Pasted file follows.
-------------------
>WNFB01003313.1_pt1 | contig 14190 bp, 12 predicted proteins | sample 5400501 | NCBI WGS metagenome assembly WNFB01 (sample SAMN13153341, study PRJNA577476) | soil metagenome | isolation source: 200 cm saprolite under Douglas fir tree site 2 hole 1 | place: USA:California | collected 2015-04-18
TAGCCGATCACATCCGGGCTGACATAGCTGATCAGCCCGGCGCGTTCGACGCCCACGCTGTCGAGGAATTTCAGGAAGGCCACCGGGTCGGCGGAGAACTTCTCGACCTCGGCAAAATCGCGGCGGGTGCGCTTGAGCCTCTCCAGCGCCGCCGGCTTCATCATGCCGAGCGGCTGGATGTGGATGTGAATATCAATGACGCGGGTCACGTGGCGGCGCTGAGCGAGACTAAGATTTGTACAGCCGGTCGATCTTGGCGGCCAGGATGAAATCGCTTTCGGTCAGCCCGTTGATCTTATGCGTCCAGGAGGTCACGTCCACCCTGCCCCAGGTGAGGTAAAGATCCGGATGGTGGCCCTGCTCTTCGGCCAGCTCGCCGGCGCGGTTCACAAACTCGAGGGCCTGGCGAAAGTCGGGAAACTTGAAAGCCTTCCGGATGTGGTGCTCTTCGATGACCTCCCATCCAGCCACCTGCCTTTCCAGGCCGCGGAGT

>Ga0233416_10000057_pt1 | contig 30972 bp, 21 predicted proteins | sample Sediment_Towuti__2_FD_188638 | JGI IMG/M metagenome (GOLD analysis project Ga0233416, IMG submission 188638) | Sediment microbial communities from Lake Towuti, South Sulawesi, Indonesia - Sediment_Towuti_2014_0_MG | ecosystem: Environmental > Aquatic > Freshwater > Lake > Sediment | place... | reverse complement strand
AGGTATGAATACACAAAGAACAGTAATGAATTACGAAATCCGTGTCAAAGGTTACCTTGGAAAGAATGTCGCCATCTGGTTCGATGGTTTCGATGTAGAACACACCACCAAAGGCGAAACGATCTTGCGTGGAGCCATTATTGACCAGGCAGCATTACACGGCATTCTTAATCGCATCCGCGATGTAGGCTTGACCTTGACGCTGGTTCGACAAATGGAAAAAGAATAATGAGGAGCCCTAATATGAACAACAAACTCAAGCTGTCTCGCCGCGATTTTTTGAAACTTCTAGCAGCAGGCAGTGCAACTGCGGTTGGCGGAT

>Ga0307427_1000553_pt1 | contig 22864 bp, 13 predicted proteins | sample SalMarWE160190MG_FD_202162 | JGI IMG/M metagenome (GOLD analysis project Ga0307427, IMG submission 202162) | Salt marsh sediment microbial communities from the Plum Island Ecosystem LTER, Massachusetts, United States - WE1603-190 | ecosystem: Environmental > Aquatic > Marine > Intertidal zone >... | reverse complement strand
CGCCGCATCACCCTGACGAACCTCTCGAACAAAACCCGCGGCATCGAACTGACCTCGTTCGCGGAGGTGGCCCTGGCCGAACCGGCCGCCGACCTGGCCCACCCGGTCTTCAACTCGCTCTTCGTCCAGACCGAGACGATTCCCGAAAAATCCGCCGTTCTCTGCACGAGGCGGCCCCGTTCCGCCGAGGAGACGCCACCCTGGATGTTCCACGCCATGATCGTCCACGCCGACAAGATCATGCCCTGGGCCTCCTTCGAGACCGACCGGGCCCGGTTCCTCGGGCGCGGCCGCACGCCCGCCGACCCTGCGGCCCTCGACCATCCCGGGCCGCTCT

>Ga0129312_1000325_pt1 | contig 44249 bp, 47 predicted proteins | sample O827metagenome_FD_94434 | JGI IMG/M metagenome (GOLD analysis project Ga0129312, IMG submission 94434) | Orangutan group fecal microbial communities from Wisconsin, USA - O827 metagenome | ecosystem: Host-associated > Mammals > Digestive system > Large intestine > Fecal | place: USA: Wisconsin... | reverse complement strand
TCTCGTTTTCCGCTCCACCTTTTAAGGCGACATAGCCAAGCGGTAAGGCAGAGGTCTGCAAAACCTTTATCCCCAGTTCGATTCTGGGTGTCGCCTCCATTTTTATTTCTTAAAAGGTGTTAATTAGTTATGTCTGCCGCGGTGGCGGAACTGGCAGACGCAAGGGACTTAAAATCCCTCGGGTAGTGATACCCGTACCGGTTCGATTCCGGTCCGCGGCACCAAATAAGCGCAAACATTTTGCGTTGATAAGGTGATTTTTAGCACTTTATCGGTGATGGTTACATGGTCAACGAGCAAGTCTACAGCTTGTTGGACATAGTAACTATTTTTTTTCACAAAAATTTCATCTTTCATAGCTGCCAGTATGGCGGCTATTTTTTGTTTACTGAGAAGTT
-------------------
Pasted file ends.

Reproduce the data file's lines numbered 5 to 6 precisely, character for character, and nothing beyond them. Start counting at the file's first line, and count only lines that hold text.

>Ga0307427_1000553_pt1 | contig 22864 bp, 13 predicted proteins | sample SalMarWE160190MG_FD_202162 | JGI IMG/M metagenome (GOLD analysis project Ga0307427, IMG submission 202162) | Salt marsh sediment microbial communities from the Plum Island Ecosystem LTER, Massachusetts, United States - WE1603-190 | ecosystem: Environmental > Aquatic > Marine > Intertidal zone >... | reverse complement strand
CGCCGCATCACCCTGACGAACCTCTCGAACAAAACCCGCGGCATCGAACTGACCTCGTTCGCGGAGGTGGCCCTGGCCGAACCGGCCGCCGACCTGGCCCACCCGGTCTTCAACTCGCTCTTCGTCCAGACCGAGACGATTCCCGAAAAATCCGCCGTTCTCTGCACGAGGCGGCCCCGTTCCGCCGAGGAGACGCCACCCTGGATGTTCCACGCCATGATCGTCCACGCCGACAAGATCATGCCCTGGGCCTCCTTCGAGACCGACCGGGCCCGGTTCCTCGGGCGCGGCCGCACGCCCGCCGACCCTGCGGCCCTCGACCATCCCGGGCCGCTCT